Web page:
Today we have a guest post from Jessica Thorpe author of Slipping in and out of my Two Worlds. If you haven’t read it, be sure to check it out. Here’s how to notice the signs of a selective mutism.

Diagnosing Selective Mutism by Jessica Thorpe

Parents can often find themselves confused when trying to diagnose selective mutism in their children. And often, they are misdiagnosed by doctors and specialists, so it is important for you to be aware of the speaking habits in these children.

The following are most common speaking habits found in selectively mute children:

  • They may not talk to visitors in their home directly, but would talk to the family in their presence.
  • They will talk in the car but not in the public eye.
  • They might talk to a friend on the way to school but not when they get in to school.
  • Usually they will be more conversational with female relatives.
  • Talk at the supermarket but not in newsagents/corner shops.
  • If nobody else is within the vicinity they may talk to you in the school building.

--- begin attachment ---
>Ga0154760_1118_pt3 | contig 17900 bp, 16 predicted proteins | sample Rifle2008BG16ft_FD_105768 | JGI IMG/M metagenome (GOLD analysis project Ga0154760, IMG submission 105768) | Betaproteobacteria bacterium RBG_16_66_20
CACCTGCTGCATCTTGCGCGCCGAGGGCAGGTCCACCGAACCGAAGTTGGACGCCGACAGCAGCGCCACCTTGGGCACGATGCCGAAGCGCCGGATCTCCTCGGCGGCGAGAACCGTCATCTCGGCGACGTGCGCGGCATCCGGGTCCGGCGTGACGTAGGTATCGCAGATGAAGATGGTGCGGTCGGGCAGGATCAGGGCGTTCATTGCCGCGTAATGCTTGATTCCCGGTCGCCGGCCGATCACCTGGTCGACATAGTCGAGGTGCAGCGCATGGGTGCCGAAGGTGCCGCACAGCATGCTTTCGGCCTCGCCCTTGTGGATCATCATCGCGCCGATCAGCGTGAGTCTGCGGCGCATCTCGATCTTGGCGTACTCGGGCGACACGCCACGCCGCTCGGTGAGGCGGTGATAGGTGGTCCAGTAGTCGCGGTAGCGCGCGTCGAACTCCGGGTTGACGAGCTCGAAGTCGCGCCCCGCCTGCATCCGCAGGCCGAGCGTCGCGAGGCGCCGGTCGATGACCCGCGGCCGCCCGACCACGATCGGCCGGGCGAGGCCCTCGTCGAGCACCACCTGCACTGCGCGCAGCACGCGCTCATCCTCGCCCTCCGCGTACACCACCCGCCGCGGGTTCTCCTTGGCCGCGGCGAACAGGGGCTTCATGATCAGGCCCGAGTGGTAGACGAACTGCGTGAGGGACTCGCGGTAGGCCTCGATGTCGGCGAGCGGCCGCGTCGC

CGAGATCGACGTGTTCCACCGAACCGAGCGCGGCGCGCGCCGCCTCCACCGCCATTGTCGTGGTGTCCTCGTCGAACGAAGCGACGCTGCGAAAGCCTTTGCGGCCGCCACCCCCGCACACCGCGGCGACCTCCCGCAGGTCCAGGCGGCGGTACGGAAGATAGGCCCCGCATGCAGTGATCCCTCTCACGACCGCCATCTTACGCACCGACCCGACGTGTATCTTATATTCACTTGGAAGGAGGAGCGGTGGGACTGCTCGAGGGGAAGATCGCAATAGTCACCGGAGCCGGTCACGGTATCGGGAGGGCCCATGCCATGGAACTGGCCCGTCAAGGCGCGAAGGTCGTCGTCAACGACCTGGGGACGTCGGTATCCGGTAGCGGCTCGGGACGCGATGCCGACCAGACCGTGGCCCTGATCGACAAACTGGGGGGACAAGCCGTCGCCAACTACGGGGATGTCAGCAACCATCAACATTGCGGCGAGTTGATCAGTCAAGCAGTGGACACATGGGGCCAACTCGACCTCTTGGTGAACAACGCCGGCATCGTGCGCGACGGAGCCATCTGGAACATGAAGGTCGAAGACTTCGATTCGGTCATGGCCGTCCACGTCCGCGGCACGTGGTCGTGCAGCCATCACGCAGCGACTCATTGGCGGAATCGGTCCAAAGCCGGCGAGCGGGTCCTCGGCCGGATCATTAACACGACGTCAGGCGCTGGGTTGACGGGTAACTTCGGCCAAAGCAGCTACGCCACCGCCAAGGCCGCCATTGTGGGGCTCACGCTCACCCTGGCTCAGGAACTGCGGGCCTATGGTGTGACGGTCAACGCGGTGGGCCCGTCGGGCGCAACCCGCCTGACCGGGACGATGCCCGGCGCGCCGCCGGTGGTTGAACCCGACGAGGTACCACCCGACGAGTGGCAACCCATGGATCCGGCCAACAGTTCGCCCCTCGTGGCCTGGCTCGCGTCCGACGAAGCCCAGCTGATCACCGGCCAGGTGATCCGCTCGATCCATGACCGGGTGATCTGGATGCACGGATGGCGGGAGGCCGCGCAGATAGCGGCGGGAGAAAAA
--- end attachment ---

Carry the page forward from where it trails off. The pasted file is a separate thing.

• They will commonly speak to a friend at home and at their friend’s home when nobody else is in the room. They won’t however speak to the same friend at school unless alone and out of earshot.

Selective mutism can be relatively easy to diagnose yourself if you are familiar with the DSM-IV diagnostic criteria –
– Consistent failure to speak in specific social situations (at which there is an expectation for speaking, eg, at school), despite speaking in other situations.
– The disturbance interferes with educational or occupational achievement, or with social communication.
– The duration of the disturbance is at least one month (not limited to the first month in school).
– The failure to speak is not due to a lack of knowledge of, or comfort with, the spoken language required in the social setting.
– The disturbance is not better accounted for by a communication disorder (eg, stuttering) and does not occur exclusively during the course of a pervasive developmental disorder, schizophrenia, or other psychotic disorder.